HARARE – State-owned Air Zimbabwe (Air Zim) has failed to fulfil the obligation to submit financial statements for audit for the past eight years.
The insolvent airline — grappling with $300 million in debt — is currently working on the 2010 financial statements, according to the office of the Auditor-General (AG).
The primary objective of an audit is to express an opinion on the set of accounts audited.
“Its accounts were not submitted for audit, again,” said a damning report by the Office of the AG on parastatals and State enterprises tabled in the National Assembly last week.
“Air Zimbabwe and its subsidiaries’ audits in progress and being finalised are for the year 2010.”
Chapter 22:19 of the Public Finance Management Act requires all accounts of parastatals to be made up yearly to the end of the financial year.
These accounts are to be made up no later than 30 days post-yearend to which they are related, for auditing by the AG soon after.
Despite this legal requirement, Air Zimbabwe is in violation for late lodgement of annual records during an eight-year period from 2009, it was disclosed in the AG report first handed to Finance minister Patrick Chinamasa by swashbuckling AG Mildred Chiri.
The responsibility of submitting financial statements for the loss-making carrier lies solely with the chief executive Ripton Muzenda and the airline’s chief operations officer (COO) Simba Chikoore — who is also President Robert Mugabe’s son-in-law.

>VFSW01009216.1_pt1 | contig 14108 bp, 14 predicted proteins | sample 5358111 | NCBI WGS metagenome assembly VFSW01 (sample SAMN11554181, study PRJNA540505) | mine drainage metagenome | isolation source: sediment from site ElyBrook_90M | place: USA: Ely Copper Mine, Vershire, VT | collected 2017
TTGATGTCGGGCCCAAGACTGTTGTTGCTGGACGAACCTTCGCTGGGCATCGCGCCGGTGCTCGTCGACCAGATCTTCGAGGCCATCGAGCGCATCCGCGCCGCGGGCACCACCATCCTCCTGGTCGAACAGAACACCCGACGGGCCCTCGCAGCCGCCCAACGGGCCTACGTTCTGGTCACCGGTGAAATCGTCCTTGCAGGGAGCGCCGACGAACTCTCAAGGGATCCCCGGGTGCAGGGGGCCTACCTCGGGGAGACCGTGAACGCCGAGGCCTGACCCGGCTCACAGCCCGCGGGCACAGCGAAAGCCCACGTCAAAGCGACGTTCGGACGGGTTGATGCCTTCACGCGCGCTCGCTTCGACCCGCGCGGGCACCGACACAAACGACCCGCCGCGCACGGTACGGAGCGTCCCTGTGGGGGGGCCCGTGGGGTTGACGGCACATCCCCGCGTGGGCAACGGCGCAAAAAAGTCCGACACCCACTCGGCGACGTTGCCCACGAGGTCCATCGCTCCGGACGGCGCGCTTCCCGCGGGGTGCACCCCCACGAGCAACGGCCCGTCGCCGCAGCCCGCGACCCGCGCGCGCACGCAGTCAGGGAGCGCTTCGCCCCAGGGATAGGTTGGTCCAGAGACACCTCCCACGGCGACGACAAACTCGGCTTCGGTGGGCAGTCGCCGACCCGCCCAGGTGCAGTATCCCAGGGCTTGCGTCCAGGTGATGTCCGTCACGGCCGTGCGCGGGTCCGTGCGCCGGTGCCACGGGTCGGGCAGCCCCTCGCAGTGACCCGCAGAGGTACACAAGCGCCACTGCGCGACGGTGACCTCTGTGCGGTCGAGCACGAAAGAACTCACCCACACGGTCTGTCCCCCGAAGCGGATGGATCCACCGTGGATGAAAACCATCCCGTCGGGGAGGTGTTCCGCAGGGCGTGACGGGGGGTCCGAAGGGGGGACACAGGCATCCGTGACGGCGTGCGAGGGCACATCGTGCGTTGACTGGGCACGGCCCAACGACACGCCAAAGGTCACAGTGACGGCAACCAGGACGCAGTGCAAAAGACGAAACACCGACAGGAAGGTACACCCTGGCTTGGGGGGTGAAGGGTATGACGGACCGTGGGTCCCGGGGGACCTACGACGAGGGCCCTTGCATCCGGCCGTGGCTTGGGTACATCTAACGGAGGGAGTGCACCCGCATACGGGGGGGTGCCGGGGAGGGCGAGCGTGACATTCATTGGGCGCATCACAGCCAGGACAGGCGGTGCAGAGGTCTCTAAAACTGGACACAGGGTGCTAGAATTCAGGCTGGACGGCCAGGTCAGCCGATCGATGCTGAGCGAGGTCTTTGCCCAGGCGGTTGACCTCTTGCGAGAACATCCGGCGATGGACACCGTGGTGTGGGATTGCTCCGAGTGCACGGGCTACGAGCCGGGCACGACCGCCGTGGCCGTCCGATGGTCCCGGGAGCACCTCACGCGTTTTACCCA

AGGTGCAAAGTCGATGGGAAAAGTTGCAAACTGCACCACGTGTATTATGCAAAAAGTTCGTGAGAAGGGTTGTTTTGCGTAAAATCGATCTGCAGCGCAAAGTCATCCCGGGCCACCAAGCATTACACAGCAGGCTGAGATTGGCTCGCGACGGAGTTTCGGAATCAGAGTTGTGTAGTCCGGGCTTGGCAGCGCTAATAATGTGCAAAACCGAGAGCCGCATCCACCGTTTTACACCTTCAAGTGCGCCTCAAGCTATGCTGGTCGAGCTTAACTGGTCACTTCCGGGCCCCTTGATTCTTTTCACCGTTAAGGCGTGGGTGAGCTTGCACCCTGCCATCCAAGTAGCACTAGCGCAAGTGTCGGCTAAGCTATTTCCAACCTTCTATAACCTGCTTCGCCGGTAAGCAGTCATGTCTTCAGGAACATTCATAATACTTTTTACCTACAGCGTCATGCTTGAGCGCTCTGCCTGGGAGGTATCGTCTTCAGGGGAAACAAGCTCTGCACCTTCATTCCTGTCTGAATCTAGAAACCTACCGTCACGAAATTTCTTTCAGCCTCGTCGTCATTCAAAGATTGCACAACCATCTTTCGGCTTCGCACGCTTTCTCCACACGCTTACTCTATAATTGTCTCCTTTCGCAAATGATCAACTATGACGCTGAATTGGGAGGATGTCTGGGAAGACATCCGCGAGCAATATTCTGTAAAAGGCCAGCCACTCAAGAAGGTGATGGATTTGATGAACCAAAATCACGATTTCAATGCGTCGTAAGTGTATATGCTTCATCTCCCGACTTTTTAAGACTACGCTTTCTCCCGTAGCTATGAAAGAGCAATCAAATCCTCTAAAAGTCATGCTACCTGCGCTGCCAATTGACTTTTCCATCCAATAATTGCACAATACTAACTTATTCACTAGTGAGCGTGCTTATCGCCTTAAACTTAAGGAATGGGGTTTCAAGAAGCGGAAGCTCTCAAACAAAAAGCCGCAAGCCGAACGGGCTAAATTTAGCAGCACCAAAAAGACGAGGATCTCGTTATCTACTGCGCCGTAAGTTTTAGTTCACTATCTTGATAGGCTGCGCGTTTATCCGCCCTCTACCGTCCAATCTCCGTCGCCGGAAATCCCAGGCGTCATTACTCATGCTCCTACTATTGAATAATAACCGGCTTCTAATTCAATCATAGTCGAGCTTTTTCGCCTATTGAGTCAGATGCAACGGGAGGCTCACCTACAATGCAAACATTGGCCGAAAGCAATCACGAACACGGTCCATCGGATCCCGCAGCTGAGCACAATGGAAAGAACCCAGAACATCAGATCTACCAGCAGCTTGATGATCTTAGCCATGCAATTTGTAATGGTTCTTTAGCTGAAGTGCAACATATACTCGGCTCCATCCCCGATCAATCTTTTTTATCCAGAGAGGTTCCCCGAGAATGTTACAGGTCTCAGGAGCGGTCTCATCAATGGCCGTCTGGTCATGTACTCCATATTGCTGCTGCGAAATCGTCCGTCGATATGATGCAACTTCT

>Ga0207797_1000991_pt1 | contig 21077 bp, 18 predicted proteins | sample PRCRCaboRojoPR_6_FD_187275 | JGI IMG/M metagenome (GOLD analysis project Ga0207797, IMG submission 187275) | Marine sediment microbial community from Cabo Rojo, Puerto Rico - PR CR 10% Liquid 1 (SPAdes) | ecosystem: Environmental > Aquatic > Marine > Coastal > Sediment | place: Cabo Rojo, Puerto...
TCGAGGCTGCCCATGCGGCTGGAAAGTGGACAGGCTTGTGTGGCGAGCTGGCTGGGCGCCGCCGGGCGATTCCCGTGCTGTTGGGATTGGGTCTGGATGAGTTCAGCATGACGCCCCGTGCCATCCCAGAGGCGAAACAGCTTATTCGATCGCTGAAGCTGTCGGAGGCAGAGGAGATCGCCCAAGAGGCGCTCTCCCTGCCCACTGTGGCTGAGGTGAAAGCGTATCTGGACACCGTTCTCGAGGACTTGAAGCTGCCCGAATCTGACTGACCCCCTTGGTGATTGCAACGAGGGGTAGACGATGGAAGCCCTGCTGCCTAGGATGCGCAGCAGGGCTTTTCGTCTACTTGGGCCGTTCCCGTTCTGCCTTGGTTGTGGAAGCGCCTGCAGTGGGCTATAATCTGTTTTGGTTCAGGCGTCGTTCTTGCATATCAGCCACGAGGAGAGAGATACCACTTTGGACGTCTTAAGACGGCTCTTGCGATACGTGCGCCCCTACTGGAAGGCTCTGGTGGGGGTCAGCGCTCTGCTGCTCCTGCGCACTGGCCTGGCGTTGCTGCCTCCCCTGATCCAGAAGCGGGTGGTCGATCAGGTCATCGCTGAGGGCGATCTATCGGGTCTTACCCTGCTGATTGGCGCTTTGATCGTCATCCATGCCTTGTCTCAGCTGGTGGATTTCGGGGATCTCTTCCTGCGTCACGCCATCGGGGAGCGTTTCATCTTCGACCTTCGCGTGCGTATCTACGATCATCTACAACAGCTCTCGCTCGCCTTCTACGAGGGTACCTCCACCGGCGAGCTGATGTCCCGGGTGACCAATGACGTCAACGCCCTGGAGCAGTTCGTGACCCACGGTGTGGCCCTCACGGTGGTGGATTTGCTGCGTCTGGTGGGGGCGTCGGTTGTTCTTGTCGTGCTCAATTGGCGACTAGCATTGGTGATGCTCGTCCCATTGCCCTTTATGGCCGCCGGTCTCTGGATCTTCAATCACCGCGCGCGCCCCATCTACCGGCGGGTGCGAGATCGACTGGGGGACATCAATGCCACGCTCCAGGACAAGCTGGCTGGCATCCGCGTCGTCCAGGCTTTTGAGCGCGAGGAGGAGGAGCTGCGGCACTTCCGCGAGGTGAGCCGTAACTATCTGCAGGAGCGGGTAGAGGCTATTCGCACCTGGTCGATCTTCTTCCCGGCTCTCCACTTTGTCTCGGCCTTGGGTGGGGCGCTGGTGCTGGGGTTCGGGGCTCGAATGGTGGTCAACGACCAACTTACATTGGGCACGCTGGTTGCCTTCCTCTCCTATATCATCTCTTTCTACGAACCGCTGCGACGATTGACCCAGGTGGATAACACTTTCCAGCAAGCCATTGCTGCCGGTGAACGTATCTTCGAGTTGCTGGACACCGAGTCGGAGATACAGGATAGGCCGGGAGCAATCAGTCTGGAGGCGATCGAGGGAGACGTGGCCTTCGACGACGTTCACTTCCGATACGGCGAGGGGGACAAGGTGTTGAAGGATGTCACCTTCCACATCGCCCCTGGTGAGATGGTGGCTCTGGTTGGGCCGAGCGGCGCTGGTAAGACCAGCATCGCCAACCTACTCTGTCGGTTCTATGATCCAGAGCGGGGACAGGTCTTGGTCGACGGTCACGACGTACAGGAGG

Air Zim appointed Muzenda as its new CEO with effect from August 15 last year, taking over from Edmund Makona who has been acting CEO since 2013.
Chikoore, who is said to be a qualified pilot and is married to Mugabe’s only daughter Bona — joined former Air Zim captain Muzenda, a relative of the late vice president Simon Muzenda, in October last year.
The loss-making carrier, which claims it is in talks with two strategic partners to clear money owed to foreign creditors and raise capital to allow for the resumption of long haul flights, according to the new CEO, has been rapped by the AG for failing to subject its annual financial statements for audit.
Yet information contained in the financial statements is required in commercial negotiations.
Like most State-owned firms, Air Zim has been making losses for years due to mismanagement, high operating costs, old equipment and aircraft that are no longer profitable to fly.
Air Zim’s under resourced and old fleet comprises two Boeing 767s, three 737s, three MA60s and two Airbus A320s.
However, only four of those are flying — one airbus, one Boeing 767, one 737 and an MA60.
International Air Transport Association (Iata) also suspended Air Zim from its account settlement system in 2012 due to non-payment of $4m in fees.
The association’s system settles accounts between the world’s airlines, airline-associated companies and travel agencies.
While no comment could be immediately obtained from the stuttering carrier, Muzenda told a parliamentary portfolio committee on Transport last month that the national flag carrier was working towards gaining Iata re-admission by May 31 this year.
The airline’s debt comprises salary arrears, outstanding taxes, payments to the national pension fund and employee health insurance and foreign debts of $300m.